2. Apply the change to the Kubernetes cluster. See the following code:
    $ kubectl apply -f hosting.yaml
    hostingdeployment.sagemaker.aws.amazon.com/hosting-deployment configured

  3. Get the status of the hosting deployment. It will show as Updating and then change to InService when ready. See the following code:
    $ kubectl get hostingdeployments
    NAME                 STATUS     SAGEMAKER-ENDPOINT-NAME
    hosting-deployment   Updating   hosting-deployment-38ecac47487611eaa81606fc3390e6ba

The endpoint remains live and fully available throughout the update. For more information and additional examples, see the GitHub repo.

Cleaning up

To delete the endpoint, and not incur further usage charges, run kubectl delete -f hosting.yaml. See the following code:

$ kubectl delete -f hosting.yaml
hostingdeployment.sagemaker.aws.amazon.com "hosting-deployment" deleted

Conclusion

This post demonstrated how Amazon SageMaker Operators for Kubernetes supports real-time inference. It also supports training and hyperparameter tuning.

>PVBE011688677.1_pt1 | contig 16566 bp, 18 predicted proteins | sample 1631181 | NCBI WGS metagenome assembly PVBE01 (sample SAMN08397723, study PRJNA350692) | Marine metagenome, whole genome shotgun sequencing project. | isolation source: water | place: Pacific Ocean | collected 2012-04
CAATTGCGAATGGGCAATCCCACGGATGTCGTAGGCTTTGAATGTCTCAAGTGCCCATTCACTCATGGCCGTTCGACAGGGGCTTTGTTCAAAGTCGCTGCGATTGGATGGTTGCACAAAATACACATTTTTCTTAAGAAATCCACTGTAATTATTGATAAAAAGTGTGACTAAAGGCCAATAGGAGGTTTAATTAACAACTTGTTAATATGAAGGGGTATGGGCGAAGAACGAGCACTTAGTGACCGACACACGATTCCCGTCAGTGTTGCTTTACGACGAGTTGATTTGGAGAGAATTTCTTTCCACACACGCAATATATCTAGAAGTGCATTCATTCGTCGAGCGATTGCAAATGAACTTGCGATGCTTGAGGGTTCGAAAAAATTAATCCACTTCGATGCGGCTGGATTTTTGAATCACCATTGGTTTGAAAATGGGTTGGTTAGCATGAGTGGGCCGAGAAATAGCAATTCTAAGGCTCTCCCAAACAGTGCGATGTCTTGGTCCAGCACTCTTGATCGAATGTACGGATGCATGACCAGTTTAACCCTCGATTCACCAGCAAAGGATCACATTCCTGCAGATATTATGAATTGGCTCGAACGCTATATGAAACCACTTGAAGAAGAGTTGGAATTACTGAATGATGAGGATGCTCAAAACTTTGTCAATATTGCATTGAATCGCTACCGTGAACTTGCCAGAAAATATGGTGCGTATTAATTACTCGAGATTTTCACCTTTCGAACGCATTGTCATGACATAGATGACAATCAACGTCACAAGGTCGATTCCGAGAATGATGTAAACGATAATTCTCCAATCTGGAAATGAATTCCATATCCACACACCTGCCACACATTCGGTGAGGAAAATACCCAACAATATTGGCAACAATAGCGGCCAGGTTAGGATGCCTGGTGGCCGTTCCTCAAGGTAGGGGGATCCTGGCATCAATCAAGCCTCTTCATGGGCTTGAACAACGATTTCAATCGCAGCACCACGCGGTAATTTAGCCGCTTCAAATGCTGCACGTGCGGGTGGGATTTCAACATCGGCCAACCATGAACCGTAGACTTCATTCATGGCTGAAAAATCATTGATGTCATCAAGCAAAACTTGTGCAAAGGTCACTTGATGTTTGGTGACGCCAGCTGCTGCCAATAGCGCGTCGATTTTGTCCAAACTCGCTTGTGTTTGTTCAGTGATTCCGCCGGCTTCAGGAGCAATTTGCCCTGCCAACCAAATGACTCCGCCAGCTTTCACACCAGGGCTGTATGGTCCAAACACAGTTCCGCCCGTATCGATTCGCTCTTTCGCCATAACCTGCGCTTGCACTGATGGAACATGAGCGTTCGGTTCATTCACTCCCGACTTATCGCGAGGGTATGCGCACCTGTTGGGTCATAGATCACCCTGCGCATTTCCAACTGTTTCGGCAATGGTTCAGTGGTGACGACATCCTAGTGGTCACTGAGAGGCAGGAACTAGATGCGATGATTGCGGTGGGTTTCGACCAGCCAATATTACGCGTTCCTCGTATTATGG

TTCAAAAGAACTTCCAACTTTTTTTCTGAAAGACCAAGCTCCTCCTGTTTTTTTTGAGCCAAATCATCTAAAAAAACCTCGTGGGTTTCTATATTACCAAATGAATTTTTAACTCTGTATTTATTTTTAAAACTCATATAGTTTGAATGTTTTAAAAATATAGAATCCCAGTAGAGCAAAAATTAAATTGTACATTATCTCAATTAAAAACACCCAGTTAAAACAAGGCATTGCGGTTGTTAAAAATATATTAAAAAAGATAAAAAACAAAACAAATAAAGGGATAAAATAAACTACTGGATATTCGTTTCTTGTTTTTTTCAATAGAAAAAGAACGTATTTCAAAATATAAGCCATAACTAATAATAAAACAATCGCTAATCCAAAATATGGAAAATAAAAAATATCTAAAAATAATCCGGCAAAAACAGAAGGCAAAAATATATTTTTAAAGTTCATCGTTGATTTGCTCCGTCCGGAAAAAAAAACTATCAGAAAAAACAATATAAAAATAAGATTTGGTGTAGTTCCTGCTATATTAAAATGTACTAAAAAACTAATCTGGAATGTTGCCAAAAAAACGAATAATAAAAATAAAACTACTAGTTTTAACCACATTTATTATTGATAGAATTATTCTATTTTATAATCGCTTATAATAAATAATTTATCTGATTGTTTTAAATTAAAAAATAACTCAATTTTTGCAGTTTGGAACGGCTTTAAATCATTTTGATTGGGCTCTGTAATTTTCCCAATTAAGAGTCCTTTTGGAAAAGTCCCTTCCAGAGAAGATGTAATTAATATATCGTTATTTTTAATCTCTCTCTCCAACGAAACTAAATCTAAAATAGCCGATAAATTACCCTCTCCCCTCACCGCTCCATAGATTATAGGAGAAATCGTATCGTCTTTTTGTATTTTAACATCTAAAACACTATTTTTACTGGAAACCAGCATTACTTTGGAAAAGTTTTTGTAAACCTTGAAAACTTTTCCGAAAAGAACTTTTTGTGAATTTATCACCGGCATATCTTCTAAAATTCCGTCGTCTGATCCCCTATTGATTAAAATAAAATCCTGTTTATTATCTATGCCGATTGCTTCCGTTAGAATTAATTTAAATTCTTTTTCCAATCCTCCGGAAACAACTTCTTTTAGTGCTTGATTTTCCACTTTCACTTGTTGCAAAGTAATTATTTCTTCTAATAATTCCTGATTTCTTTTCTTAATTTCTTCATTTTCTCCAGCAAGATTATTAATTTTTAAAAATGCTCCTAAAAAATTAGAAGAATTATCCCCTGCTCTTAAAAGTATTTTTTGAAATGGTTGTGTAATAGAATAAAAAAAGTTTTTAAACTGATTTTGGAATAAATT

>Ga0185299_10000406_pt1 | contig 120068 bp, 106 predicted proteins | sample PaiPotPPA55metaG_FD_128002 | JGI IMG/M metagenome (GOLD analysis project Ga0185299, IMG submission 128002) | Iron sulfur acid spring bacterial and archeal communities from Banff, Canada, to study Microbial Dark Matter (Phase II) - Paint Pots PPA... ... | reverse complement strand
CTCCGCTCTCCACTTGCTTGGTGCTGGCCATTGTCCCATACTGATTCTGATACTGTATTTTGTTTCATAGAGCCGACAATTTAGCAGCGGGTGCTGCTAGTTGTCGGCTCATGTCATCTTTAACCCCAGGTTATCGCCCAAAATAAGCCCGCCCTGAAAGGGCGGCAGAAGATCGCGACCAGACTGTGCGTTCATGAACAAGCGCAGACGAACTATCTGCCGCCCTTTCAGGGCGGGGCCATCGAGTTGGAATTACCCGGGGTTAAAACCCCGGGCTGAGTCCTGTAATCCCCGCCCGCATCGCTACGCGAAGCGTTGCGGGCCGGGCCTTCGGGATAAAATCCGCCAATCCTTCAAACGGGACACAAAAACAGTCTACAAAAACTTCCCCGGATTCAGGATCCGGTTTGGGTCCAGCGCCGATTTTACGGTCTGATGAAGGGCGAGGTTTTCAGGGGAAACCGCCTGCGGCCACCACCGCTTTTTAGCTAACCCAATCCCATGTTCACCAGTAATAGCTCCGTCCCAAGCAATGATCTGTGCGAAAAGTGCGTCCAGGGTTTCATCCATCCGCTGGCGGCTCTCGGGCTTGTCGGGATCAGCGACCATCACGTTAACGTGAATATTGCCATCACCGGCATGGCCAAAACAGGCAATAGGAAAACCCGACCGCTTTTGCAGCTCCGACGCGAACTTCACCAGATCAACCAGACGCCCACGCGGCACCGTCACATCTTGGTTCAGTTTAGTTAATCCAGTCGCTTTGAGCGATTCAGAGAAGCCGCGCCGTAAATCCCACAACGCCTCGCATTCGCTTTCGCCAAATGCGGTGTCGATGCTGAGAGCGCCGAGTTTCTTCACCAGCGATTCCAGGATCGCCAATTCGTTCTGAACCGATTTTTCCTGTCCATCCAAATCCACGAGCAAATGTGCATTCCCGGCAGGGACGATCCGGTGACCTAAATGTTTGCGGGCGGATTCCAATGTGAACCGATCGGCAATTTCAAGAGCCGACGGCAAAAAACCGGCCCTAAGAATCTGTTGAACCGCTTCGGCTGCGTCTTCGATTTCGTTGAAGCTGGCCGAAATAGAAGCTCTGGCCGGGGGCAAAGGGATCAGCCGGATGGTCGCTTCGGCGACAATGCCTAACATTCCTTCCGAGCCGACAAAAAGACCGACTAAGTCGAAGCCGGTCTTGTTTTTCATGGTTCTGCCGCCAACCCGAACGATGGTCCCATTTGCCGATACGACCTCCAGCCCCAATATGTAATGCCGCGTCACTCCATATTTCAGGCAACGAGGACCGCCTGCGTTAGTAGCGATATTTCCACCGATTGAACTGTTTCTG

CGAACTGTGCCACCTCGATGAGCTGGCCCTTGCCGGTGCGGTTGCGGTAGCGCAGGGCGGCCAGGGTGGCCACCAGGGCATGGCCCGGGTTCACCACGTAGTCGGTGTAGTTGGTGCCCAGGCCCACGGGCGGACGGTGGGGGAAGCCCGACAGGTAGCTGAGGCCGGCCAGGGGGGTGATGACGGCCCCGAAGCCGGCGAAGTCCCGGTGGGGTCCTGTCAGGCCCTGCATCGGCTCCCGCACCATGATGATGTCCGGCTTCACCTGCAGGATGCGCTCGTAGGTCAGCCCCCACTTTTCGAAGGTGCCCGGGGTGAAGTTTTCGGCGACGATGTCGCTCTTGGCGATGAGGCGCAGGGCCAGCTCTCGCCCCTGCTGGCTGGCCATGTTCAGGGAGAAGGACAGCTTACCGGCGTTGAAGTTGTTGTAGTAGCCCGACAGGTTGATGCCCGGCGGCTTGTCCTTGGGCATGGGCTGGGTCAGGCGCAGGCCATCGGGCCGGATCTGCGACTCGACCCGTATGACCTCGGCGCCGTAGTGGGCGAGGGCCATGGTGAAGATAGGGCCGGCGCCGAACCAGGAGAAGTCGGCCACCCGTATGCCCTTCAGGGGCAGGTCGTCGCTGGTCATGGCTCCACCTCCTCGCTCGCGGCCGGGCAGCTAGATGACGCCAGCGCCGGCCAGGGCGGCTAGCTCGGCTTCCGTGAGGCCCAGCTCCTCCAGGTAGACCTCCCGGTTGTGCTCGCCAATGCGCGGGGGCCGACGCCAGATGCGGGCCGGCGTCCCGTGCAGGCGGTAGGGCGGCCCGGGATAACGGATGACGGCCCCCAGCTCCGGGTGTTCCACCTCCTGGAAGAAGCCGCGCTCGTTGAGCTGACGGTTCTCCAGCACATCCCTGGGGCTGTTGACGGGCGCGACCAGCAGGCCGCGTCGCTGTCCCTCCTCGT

As always, please share your experience and feedback, or submit additional example YAML specs or operator improvements. You can share how you’re using Amazon SageMaker Operators for Kubernetes by posting on the AWS forum for Amazon SageMaker, creating issues in the GitHub repo, or sending it through your AWS Support contacts.


About the authors

Simplify Machine Learning Inference on Kubernetes with Amazon SageMaker Operators 1Cade Daniel is a Software Development Engineer with AWS Deep Learning. He develops products that make training and serving DL/ML models more efficient and easy for customers. Outside of work, he enjoys practicing his Spanish and learning new hobbies.

 

 

 

Simplify Machine Learning Inference on Kubernetes with Amazon SageMaker Operators 2Alex Chung is a Senior Product Manager with AWS in Deep Learning. His role is to make AWS Deep Learning products more accessible and cater to a wider audience. He’s passionate about social impact and technology, getting his regular gym workout, and cooking healthy meals.